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Sunday, October 18, 2009

Ian Hunter and Graham Parker tell us how it's done (The New Yorker Festival 2009)

Assembled with an assortment of wannabe glam rockers and aging punks inside (Le) Poisson Rouge Saturday night, listening to '70s British rock legends Ian Hunter (of Mott the Hoople) and former "Angry Young Man" Graham Parker (of Graham Parker and The Rumour) talk to The New Yorker's Ben Greenman (also a fellow contributer of mine to Underwater New York), I couldn't help but think of Spinal Tap a couple times. Actually, imagine Spinal Tap if they'd actually been successful.

"What were you like as a child?" Greenman asks Hunter.

"We didn't have personalities in those days," Hunter (imagine heavy deadpan British accent) replies.

Both, in their days, were compared and collaborated with legends like Elvis Costello, Bob Dylan and Bruce Springsteen and pioneered the glam and proto-punk scenes, and both continue to take influence from them as they've continued their careers in the new milennium. They're both currently churning out excellent solo work, which I'm not sure how many people are listening to these days (I admittedly wasn't aware of it, although I was also the youngest person in the crowd, so who knows?)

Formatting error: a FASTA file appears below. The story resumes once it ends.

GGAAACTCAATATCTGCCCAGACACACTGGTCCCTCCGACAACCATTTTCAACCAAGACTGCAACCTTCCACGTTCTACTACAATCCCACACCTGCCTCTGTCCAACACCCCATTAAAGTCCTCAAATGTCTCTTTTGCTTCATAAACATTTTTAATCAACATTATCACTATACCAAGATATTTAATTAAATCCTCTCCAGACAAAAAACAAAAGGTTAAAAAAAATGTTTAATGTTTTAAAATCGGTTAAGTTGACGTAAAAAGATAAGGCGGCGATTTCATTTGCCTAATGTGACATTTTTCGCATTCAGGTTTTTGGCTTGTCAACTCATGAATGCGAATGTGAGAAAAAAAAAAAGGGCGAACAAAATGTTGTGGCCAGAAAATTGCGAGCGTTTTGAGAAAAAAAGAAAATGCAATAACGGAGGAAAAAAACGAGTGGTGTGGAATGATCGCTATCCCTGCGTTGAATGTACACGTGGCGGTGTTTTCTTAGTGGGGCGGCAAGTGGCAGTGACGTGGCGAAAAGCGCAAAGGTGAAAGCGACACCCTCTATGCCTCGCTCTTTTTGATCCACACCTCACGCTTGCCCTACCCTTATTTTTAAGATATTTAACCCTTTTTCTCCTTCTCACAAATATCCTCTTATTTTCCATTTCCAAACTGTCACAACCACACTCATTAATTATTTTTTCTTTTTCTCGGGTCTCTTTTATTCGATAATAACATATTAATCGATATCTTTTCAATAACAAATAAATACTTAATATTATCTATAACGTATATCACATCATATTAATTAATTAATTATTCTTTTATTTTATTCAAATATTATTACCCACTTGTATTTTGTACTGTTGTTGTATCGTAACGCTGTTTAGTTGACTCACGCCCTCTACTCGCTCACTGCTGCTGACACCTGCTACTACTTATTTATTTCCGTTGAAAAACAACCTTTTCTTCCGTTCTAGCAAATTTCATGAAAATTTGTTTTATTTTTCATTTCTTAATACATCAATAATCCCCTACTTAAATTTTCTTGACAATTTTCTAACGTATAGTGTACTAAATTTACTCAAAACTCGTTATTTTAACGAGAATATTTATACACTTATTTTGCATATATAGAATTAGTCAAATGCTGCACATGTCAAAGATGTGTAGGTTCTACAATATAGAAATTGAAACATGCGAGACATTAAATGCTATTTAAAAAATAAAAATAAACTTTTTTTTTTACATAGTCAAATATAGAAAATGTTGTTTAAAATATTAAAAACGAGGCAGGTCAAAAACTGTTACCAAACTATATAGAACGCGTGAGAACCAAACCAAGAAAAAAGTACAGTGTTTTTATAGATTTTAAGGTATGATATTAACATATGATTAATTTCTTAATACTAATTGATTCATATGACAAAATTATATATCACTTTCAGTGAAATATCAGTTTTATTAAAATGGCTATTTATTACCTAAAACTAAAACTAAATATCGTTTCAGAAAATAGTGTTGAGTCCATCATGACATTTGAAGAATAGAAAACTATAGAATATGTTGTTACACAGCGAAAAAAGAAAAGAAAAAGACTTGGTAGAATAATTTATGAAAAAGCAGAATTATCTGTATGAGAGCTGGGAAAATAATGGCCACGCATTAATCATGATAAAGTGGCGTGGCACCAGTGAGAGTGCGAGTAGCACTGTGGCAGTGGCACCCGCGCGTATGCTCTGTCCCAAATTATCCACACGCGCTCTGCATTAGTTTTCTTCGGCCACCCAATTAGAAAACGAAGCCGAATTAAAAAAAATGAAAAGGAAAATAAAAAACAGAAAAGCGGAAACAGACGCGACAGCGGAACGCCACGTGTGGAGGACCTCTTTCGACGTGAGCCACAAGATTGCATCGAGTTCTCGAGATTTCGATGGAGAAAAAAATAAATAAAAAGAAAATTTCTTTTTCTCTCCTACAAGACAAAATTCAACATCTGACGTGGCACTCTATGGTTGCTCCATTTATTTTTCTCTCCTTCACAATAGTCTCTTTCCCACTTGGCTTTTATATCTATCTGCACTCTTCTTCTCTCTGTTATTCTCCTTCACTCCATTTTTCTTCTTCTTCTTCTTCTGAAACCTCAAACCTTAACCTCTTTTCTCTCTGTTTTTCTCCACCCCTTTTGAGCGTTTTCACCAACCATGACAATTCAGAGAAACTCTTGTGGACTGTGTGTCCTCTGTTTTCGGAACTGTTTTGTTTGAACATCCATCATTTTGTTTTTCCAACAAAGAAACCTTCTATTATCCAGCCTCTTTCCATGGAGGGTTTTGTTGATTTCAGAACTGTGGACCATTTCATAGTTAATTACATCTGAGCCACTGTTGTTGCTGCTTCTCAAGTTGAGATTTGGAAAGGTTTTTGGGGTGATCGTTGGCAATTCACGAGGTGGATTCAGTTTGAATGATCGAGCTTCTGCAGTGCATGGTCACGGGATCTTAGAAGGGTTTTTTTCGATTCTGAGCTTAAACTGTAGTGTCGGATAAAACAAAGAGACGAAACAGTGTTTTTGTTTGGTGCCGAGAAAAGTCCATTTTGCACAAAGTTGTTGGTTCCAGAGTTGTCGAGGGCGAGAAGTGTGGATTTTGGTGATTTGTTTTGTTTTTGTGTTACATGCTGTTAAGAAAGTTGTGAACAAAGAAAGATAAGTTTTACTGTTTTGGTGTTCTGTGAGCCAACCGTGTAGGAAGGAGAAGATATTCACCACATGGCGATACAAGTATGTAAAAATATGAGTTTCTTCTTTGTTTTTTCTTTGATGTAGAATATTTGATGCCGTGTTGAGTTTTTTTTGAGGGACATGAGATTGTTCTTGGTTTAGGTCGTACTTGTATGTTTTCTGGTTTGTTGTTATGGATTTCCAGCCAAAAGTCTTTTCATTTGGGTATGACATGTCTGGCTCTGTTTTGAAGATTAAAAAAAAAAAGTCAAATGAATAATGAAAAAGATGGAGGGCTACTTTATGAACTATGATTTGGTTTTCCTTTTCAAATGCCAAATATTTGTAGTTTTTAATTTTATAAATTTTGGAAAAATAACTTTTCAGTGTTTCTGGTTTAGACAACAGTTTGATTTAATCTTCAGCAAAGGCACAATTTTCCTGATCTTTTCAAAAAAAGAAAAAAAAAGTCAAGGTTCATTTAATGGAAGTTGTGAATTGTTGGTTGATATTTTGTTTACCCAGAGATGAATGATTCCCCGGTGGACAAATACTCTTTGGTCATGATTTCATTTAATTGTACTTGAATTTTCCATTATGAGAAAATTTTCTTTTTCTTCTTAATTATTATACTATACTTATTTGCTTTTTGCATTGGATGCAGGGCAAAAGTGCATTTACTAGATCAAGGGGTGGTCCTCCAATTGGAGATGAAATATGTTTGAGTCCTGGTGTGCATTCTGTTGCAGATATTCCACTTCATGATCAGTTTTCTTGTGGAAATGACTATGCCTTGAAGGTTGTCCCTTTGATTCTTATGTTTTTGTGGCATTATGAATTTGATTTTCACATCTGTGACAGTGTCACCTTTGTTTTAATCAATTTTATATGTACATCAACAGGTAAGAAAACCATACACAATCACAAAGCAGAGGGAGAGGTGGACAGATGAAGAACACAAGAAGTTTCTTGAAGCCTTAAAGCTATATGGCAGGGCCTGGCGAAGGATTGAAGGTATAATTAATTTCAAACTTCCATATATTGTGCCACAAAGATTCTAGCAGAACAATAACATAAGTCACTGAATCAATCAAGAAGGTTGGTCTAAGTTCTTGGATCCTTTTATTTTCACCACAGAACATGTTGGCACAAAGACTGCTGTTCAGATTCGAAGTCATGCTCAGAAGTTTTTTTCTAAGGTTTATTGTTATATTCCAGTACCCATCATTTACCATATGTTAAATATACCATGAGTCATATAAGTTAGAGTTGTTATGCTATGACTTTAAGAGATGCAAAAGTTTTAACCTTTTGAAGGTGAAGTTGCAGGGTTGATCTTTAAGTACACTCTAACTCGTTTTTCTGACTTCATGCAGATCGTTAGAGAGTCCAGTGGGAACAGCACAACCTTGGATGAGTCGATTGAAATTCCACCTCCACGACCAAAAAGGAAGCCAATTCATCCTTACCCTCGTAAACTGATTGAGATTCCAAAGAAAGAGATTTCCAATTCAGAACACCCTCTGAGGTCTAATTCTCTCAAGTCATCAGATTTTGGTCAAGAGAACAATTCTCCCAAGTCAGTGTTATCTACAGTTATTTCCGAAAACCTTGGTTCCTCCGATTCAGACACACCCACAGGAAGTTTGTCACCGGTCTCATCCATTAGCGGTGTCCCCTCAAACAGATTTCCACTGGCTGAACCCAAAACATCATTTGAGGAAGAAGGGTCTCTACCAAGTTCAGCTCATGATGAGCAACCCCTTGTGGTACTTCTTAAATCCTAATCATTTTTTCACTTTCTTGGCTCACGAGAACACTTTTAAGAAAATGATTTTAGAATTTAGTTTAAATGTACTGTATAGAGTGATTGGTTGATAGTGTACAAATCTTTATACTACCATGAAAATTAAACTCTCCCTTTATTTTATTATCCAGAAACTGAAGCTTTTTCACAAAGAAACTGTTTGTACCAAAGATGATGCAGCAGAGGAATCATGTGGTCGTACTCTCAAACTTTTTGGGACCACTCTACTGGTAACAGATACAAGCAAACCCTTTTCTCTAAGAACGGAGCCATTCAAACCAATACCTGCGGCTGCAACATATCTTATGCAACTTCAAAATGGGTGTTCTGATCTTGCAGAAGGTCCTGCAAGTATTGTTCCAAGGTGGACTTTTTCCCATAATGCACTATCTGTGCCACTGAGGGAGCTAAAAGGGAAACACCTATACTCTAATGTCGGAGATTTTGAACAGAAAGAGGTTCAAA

Both played all-acoustic sets, with Hunter's "I Wish I Was Your Mother," from the 1973 album Mott one of those songs that come along and introduces you to an emotion or desire you know you've felt somehow all along but never realized it until someone else articulates it so perfectly: only so you could have known that aspect of them, and seen them from those eyes. Incredibly moving. Both of these guys, as aging punks/glam rockers, could so easily devolve into cynicism, but neither have, as far as I can tell, even though their interview answers might indicate different sometimes.

Hunter reunited with Mott this year for two shows in England, but if you're hoping for long, drawn-out reunion tour, you might be out of luck. They had a couple of decent hits (the Bowie-penned glam anthem "All the Young Dudes" being one). Parker claims he couldn't retire even if he wanted to. But at least he doesn't have to open for Styx to shouts of "go home English faggots" anymore. So really it all worked out.

Below is Hunter performing "Man Overboard," from last year's album of the same name, his 13th solo release:

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